The Devil and Miss Prym
by Paulo Coelho
A community devoured by greed, cowardice, and fear. A man persecuted by the ghosts of his painful past. A young woman searching for happiness. In one eventful week, each will face questions of life, death, and power, and each will choose a path. Will they choose good or evil?
In the remote village of Viscow -- a village too small to be on any map, a place where time seems to stand still -- a stranger arrives, carrying with him a backpack containing a notebook and eleven gold bars. He comes searching for the answer to a question that torments him: Are human beings, in essence, good or evil? In welcoming the mysterious foreigner, the whole village becomes an accomplice to his sophisticated plot, which will forever mark their lives.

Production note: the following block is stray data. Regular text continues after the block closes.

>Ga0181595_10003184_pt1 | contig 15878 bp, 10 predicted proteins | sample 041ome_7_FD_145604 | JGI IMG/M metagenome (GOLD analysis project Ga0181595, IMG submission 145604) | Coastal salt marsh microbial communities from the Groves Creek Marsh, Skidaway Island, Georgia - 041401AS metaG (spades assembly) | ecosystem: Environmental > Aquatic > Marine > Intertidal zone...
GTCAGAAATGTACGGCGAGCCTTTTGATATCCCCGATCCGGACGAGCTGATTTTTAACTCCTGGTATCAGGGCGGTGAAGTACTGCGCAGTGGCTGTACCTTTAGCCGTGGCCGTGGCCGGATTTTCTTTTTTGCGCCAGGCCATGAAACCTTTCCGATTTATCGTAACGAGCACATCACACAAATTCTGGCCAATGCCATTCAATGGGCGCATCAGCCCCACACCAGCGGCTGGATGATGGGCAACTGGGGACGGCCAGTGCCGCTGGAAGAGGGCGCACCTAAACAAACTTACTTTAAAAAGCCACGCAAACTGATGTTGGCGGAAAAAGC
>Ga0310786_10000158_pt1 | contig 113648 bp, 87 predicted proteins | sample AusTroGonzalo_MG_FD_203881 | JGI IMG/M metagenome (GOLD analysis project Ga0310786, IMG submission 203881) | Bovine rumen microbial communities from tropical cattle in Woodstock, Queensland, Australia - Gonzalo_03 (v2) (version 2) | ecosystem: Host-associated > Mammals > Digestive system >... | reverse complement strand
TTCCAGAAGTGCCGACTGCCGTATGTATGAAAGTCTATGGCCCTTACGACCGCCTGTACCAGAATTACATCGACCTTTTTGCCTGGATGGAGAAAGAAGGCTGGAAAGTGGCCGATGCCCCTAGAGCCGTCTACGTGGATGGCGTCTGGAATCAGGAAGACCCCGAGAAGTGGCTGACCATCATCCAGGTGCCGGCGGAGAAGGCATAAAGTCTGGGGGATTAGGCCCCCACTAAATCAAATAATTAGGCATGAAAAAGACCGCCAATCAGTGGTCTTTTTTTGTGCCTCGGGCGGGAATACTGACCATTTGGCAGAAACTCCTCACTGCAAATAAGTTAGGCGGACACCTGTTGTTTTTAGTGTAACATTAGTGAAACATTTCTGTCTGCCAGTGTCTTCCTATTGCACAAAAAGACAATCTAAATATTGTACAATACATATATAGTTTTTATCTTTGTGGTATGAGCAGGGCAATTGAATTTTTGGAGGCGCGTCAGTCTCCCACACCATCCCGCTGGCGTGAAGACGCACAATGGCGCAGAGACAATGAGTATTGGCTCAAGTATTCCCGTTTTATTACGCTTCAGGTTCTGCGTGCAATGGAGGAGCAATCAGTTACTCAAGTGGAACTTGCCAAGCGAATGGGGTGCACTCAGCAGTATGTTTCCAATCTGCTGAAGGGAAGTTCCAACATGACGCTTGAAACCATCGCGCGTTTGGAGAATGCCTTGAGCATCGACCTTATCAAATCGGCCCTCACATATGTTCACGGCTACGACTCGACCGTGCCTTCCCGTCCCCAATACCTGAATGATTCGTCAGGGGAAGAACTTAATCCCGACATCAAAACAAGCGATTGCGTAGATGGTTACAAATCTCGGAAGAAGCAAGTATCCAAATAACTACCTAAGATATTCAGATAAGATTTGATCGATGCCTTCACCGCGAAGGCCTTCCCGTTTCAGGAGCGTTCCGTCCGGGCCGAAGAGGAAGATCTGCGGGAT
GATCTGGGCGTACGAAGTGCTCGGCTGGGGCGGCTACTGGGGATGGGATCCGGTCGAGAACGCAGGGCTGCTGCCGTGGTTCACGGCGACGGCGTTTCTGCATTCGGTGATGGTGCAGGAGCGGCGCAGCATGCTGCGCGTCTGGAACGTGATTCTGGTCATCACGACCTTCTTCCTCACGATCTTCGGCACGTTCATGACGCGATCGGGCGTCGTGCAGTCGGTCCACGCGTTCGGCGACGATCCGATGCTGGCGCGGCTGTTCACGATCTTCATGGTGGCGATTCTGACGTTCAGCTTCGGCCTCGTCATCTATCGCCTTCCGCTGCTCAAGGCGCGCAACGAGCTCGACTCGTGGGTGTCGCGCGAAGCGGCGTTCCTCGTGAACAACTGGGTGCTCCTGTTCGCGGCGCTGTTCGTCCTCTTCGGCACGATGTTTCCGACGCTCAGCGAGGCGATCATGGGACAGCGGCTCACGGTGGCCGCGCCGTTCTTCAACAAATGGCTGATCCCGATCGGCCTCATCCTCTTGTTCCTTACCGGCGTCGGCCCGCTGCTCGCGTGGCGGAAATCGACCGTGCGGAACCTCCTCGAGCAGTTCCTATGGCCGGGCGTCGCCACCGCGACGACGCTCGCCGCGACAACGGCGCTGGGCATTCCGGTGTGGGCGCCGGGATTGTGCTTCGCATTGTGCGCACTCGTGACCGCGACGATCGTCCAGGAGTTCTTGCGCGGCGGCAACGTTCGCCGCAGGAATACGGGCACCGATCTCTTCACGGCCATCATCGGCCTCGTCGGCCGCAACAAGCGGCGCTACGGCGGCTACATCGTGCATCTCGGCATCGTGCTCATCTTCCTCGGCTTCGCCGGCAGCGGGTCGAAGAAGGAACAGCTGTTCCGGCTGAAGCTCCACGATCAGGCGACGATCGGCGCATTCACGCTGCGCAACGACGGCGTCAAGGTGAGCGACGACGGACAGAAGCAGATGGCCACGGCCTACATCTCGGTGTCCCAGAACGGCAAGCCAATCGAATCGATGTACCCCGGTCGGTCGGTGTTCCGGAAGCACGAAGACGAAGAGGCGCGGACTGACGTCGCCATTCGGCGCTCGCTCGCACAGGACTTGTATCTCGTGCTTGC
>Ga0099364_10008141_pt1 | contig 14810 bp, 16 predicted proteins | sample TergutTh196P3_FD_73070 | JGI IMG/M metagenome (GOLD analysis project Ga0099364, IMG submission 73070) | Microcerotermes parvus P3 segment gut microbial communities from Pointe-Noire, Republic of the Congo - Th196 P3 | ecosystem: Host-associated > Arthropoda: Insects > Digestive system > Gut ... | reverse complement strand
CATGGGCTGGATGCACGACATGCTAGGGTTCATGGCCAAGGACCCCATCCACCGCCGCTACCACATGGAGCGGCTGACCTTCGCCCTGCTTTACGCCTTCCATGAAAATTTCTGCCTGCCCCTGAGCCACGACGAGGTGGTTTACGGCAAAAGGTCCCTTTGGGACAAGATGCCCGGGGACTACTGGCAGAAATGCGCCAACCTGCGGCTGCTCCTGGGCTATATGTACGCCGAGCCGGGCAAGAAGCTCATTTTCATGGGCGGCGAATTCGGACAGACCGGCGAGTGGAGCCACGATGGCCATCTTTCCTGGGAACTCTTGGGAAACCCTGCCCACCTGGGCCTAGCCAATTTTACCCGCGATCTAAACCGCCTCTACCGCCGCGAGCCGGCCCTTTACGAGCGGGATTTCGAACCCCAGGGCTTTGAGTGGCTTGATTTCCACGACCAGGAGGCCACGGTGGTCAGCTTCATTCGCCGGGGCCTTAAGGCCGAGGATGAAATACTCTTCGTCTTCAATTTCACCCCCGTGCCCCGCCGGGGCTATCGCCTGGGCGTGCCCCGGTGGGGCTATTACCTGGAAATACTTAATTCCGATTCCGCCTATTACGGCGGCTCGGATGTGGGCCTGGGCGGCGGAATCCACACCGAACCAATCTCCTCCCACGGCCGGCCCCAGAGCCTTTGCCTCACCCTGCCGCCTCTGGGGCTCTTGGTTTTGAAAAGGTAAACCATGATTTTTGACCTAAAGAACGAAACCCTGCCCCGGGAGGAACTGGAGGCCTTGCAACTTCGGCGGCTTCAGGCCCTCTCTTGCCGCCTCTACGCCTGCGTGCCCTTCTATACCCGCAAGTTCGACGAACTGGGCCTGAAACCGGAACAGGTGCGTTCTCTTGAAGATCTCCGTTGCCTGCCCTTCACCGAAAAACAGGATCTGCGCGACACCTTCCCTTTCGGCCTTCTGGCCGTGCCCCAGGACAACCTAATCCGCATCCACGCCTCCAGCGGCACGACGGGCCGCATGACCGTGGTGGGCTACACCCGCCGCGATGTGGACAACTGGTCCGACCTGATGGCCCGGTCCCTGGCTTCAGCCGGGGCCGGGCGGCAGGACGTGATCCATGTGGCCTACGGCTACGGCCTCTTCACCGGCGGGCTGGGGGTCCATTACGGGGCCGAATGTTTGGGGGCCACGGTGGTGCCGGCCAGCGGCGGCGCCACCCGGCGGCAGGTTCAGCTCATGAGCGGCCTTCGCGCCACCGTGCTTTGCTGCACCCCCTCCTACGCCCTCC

Paulo Coelho's stunning novel explores the timeless struggle between good and evil, and brings to our everyday dilemmas fresh perspective: incentive to master the fear that prevents us from following our dreams, from being different, from truly living.
The Devil and Miss Prym is a story charged with emotion, in which the integrity of being human meets a terrifying test.
by Mandy Hubbard
Lexi is cursed with a dark secret. The water calls to her, draws her in, forces her to sing her deadly song to unsuspecting victims. If she succumbs, she kills. If she doesn't the pain is unbearable. To keep herself and those she cares about safe, she shuts herself off, refusing to make friends or fall in love -- again. Because the last time she fell in love with a boy, he ended up dead.
Then Lexi finds herself torn. Against her better judgment, she's opening up again, falling in love with someone new when she knows she shouldn't. But when she's offered the chance to finally live a normal life, she learns that the price she must pay to be free of her curse is giving him up.